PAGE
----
Undine begins normal enough. A couple of chic Germans—leather jacket, styled hair—hovering around 30 sit at an outdoor café, sharing one of those tables that’s just too small. You’d think they’d put the small tables inside and the big tables outside, but that’s not important right now. Their relationship is on the rocks and likely to become a pile of wreckage at the bottom of the sea—an analogy that will soon make more sense.
Their conversation is cut short when Undine (Paula Beer), clearly the more important of the two, has to get back to work. She tells her boyfriend, Johannes (Jacob Matschenz), that if he leaves the café before she gets back, he will “have to die.” Since it’s only been five minutes, and we don’t know what kind of movie writer-director Christian Petzold is aiming for yet, the threat is taken seriously, perhaps more by the audience than Johannes, considering he’s not there when she gets back. Looking for him, Undine runs into Christoph (Franz Rogowski), who, in turn, runs into a fish tank. As the two of them lay on the carpet, soaked and surrounded by freshwater knick-knacks, they open their eyes and realize their destinies have been forever intertwined.
“Looking for [Johannes], Undine runs into Christoph, who, in turn, runs into a fish tank.“
But Undine isn’t the raw, deeply human story it introduces itself as. In fact, it becomes distinctly inhuman. The filmmaker flirts with magical realism, crafting a dramatic, fantastical mystery in a soft-spoken sort of way. However, the movie always feels more magical than real, even before it shows its hand. The scene in which the fish tank breaks is so subtly unusual—the unnatural motion of the tank as it teeters, the aloofness of Undine—that it stands alone as the film’s finest moment. In actuality, it’s the first step in a series of very light, tippy-toe steps from our reality to a more fantastical one.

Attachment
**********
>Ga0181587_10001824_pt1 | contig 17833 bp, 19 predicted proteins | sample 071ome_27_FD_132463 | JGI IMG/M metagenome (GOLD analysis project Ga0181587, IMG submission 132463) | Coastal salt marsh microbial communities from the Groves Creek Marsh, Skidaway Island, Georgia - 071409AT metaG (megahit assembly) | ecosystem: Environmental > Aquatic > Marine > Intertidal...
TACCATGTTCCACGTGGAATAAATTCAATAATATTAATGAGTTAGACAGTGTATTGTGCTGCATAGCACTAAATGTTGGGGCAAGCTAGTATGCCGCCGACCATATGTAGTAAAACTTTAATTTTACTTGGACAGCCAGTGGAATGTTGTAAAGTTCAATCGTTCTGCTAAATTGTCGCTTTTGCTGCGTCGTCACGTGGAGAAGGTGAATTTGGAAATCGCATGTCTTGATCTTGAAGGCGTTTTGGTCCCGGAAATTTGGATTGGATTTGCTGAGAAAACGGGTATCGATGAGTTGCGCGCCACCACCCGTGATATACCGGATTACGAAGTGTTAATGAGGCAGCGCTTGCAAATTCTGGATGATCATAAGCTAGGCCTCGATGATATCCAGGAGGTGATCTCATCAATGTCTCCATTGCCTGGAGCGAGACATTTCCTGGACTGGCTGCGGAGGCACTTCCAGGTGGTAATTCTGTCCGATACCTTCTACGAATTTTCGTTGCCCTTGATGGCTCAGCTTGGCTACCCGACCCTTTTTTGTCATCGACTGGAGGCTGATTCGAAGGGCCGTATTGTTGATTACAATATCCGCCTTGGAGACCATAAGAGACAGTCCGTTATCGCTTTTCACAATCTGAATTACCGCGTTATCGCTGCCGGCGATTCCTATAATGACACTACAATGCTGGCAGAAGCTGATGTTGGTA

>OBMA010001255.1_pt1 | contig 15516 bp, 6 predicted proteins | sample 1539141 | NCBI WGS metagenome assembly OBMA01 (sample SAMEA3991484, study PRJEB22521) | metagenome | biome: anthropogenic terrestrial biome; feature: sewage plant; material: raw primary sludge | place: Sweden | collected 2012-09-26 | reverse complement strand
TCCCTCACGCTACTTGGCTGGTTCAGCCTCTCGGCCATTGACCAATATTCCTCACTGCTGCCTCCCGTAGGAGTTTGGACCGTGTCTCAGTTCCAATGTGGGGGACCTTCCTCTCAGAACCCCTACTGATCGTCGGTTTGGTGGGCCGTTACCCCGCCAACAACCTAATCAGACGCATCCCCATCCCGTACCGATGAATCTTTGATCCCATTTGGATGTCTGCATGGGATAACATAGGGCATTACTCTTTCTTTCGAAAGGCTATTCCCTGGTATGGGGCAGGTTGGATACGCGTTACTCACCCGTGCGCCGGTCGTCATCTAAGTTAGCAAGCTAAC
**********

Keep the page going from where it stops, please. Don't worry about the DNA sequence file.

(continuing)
The casual manner in which this transition takes place is a large part of the appeal. It gives every scene both a mystical and nervous energy, which is supported by a twinkling piano that develops into something unnerving over time. Yet the movie’s too cleanly symbolic for it to leave anything other than a superficial impression. There’s a rigidity to the way in which it sticks to its nautical theme at the expense of its characters. Yes, all the symbols line up, and everything centers around water, but to what end? The most egregious example is a scene in which Undine drops a figure of a diver, and his leg breaks off. Christoph, a diver, later has a diving accident involving his leg. There’s not exactly a lot to chew on there.
When Undine consists of characters caught up in the cyclical dramas of maintaining relationships, it’s enamoring and quickly draws you in. Unfortunately, it cuffs its ankle to some fantastical myth of water spirits, which, frankly, gets in the way. The mundane is only as mundane as you make it, and the supernatural can be painfully mundane.
"…every scene [has] both a mystical and nervous energy..."